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Steve Ullathorne

Tez Ilyas Interview

31 January 2016 Lydia Cooper

Following a smash hit run at the Edinburgh Fringe, comedian Tez Ilyas brings his ‘Tez Talks’ show to London this February. In his show, which turns out to be a Muslim conversion course, Ilyas attempts to educate his audience about being a British Muslim. He chatted to London Calling about industry prejudice, his writing projects and his top London recommendations.

London Calling: Your new show ‘Tez Talks’ is happening at the Soho Theatre soon. Why should we go and see it, and what’s it like being on tour?

Tez Ilyas: The show is the one I took to the Fringe last summer and it had great reviews - some people came back to see it twice! It’s a big silly show with a lot of heart. Stand-up comedy is probably the least glamorous profession though. It’s you on a stage saying ‘What do you think of this?’ And the people laugh. And then if they don’t laugh...well.

LC:  Your show deals with the treatment of Muslims in Britain. It’s very topical at the moment, there are constant news stories - David Cameron saying Muslim women must learn English or be deported, a school flagging up a boy for spelling ‘terraced’ as ‘terrorist’...will this kind of thing feature in the show?

TI: The show’s concept is that I induct my audience as potential converts to Islam. It’s their integration module, a guide to becoming proper Muslims in Britain. There’s definitely a play on the current narrow world views that some of this country have, expressed in politics and the media.

LC: You do post and retweet a lot of things related to race, feminism, social politics... How important do you think it is that comedians with a profile engage with these issues?

TI: You should do it if you genuinely care. A lot of people go through life without an opinion on these things. But if you have a profile, you should use it for good.

LC: What was it like performing with Imran Yusuf, Nish Kumar and Aatif Nawaz on the BBC Asian Network comedy show? And what comedians do you admire?

TI: I know these guys from the circuit anyway, so that was great. I have a very broad taste. It ranges from Jimmy Carr to Peter Kay to Stewart Lee, and everything in between. I love a lot of writers, like Matt Stone. In terms of women, Sarah Pascoe is great. She’s good at pushing it to the edge. Sarah Millican never fails to impress. Sarah Silverman as well, in terms of how to get away with things on stage.

LC: As we speak you’re currently in a basement at the BBC. You’ve done some work for the BBC Asian Network, and some radio comedy too. What are you up to at the moment?

TI: BBC people saw my Edinburgh show and asked me to go on a Writers Room course called The Comedy Room, a six-part course where we’re learning to develop and write script projects. I’m actually working on a sitcom at the moment, so it’s useful to avoid the pitfalls. If it ever gets made, the premise is that it’s set in a shisha café up north, run by three very mismatched cousins who all want the café to succeed for very different reasons, and how they conflict with one another.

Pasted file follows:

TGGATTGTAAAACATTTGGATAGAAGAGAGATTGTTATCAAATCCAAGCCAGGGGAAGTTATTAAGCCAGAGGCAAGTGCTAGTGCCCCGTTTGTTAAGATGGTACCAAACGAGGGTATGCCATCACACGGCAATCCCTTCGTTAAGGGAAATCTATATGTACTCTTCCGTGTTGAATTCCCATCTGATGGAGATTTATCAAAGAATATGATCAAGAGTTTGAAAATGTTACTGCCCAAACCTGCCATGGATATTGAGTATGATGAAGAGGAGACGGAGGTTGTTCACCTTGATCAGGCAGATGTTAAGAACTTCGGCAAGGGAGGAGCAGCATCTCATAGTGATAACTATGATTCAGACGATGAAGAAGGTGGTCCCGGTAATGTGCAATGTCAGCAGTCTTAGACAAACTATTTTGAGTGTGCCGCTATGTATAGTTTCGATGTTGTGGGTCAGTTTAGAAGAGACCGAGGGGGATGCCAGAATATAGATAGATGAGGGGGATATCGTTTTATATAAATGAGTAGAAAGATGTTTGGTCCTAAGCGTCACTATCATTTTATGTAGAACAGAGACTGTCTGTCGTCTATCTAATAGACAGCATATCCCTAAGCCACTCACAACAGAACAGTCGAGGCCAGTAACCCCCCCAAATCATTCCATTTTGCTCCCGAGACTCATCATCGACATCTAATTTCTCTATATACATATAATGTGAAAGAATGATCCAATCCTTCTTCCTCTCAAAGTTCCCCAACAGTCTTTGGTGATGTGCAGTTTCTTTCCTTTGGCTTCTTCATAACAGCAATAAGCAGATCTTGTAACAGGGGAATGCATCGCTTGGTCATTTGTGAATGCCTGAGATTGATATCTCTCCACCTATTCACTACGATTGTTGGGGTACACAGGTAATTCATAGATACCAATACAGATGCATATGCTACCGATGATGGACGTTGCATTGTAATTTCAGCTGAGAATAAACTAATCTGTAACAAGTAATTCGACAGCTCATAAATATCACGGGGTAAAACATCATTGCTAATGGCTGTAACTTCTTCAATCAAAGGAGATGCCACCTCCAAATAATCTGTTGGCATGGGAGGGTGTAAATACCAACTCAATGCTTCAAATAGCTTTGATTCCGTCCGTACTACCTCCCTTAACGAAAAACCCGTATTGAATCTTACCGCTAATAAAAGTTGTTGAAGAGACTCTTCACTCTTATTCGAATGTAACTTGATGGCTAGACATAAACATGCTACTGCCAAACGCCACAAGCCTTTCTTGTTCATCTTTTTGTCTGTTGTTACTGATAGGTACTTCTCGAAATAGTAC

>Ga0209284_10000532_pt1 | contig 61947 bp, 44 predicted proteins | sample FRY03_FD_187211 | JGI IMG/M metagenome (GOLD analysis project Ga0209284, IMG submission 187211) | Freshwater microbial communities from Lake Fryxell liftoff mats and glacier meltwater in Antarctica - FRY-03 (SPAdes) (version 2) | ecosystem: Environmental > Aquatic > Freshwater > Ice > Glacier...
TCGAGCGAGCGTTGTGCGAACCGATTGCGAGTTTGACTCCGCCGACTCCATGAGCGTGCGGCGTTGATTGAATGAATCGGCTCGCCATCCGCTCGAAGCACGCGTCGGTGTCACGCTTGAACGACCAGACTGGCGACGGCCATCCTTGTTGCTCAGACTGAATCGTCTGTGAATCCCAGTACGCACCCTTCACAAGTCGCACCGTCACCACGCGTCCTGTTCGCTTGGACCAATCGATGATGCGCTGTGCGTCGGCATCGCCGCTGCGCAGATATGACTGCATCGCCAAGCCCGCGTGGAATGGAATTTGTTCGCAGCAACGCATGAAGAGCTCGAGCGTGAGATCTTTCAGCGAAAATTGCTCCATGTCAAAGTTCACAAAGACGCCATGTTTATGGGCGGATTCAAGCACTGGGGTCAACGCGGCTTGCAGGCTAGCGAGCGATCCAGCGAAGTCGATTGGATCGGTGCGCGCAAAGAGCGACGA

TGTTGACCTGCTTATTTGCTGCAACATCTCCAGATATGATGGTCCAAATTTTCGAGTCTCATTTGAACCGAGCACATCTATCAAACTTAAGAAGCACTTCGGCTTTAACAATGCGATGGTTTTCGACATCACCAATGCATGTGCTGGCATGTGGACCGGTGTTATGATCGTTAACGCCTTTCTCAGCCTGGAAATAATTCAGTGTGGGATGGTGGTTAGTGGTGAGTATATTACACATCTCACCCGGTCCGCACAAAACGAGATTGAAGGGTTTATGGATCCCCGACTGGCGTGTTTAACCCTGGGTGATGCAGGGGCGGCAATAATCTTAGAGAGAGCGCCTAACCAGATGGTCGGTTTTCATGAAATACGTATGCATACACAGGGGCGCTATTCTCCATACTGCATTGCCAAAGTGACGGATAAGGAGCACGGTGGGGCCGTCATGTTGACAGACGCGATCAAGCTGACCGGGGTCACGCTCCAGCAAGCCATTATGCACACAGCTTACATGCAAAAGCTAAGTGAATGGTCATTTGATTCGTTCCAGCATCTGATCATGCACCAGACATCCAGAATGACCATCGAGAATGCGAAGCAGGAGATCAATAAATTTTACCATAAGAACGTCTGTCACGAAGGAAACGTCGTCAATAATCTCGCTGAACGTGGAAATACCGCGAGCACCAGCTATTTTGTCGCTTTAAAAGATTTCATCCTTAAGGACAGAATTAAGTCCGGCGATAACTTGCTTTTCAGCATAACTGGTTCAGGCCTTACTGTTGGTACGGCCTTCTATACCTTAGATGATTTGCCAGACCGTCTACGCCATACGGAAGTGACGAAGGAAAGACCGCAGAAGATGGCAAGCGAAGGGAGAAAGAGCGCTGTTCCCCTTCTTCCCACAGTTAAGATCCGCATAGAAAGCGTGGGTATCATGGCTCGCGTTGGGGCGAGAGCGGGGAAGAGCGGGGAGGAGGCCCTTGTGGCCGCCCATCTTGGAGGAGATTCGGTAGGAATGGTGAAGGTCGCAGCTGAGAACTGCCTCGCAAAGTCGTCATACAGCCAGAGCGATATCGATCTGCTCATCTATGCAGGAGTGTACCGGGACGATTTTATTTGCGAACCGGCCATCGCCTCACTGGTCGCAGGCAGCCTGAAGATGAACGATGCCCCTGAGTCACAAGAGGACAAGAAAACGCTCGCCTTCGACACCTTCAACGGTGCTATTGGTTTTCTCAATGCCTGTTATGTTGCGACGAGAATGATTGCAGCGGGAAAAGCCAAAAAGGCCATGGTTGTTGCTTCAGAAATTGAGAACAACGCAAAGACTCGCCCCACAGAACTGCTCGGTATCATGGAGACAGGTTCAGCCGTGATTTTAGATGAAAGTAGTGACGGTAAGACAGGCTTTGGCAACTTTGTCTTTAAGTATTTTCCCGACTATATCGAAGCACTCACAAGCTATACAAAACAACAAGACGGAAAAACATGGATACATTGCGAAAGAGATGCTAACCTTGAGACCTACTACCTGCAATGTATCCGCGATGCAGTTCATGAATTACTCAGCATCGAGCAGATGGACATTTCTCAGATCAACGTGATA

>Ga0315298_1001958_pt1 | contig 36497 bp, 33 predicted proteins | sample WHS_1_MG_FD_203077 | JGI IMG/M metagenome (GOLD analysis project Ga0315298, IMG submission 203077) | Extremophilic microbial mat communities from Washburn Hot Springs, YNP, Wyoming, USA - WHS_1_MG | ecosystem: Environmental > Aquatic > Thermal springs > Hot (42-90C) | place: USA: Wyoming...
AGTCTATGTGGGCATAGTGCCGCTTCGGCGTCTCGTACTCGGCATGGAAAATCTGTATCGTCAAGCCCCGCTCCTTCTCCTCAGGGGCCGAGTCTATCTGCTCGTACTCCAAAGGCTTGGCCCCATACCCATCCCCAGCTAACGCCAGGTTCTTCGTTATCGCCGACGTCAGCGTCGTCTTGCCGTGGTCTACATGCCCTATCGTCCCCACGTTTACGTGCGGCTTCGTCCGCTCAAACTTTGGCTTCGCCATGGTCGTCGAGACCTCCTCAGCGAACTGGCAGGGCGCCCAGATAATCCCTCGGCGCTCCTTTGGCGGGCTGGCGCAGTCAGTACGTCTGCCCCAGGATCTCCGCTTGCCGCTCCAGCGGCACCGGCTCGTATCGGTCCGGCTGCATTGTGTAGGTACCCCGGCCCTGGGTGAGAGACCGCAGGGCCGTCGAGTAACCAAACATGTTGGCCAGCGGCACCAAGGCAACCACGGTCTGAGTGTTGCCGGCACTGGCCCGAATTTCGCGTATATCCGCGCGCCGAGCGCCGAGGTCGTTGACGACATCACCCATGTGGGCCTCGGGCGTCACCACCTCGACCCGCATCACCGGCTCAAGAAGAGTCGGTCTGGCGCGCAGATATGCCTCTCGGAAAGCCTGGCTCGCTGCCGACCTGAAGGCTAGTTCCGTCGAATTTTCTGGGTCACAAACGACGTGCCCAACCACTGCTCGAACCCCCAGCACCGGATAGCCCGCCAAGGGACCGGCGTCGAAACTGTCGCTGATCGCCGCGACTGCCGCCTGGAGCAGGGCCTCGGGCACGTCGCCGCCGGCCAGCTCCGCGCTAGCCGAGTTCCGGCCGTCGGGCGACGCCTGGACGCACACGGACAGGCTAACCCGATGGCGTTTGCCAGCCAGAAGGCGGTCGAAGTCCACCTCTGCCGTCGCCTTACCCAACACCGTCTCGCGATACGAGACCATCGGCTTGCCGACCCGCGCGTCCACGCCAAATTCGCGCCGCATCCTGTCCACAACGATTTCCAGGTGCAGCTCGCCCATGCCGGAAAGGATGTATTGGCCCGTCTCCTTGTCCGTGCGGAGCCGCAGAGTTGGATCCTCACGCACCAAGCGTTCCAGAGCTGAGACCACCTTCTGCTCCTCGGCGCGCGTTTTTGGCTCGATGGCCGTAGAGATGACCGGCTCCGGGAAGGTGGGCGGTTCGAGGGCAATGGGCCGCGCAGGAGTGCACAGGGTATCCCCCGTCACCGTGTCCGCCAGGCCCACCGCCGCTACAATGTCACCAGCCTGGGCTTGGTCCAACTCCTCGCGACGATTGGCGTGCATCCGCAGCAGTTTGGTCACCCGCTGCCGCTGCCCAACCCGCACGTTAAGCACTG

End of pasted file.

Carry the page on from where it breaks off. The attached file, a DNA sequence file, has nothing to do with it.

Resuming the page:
LC: There’s been a lot of controversy lately about comedians stealing material. Has anyone ever done that to you? And how do you avoid it yourself?

TI: My act is quite niche and personal - there aren’t that many young British Muslim comedians around at the moment on the circuit! It would be very weird for a white guy to steal the idea for it. In terms of my own stuff, I just write what I think is funny. Obviously I drop it if someone’s gone there first, there are only so many jokes out there! It’s all about being individual and cutting anything that goes too close to anyone else.

LC: I really enjoyed your Muslim Santa Claus and Ramadan sketches.

TI: In my new material I talk about British drinking culture and how that affects me. I guess the show considers how Muslims fit into contemporary Britain.

LC: What’s the worst show you’ve ever done?

TI: There were so many when I first started out! Even now, shows don’t go entirely to plan. Sometimes you just don’t click with the audience and they’re not in the mood. It’s scary! You have to dig yourself out of the hole. It’s awful watching a comedian die on stage. When I’m watching someone live you do get the biggest kick out of watching that happen sometimes. If I’m in the situation myself it’s less nice!

LC: You grew up in Lancashire and currently live in London. Any good recommendations?

TI:  Yes, born and raised in Blackburn and I’m based in Clapham now. In Greenwich there’s a great comedy club called Up the Creek, one of the oldest in the country. Free comedy every night at Angel Comedy at the Camden Head. You can never go wrong with The Comedy Store, of course. Top Secret Comedy in Covent Garden - there’s so much! In terms of food, the best curry house in London is Tayyabs, near Whitechapel.

LC: What are your plans for the year ahead?

TI: I’m headed to the Fringe with a new show, which I need to actually write...


Tez’s show Tez Talks is at the Soho Theatre 3 - 6 February. Get tickets here.


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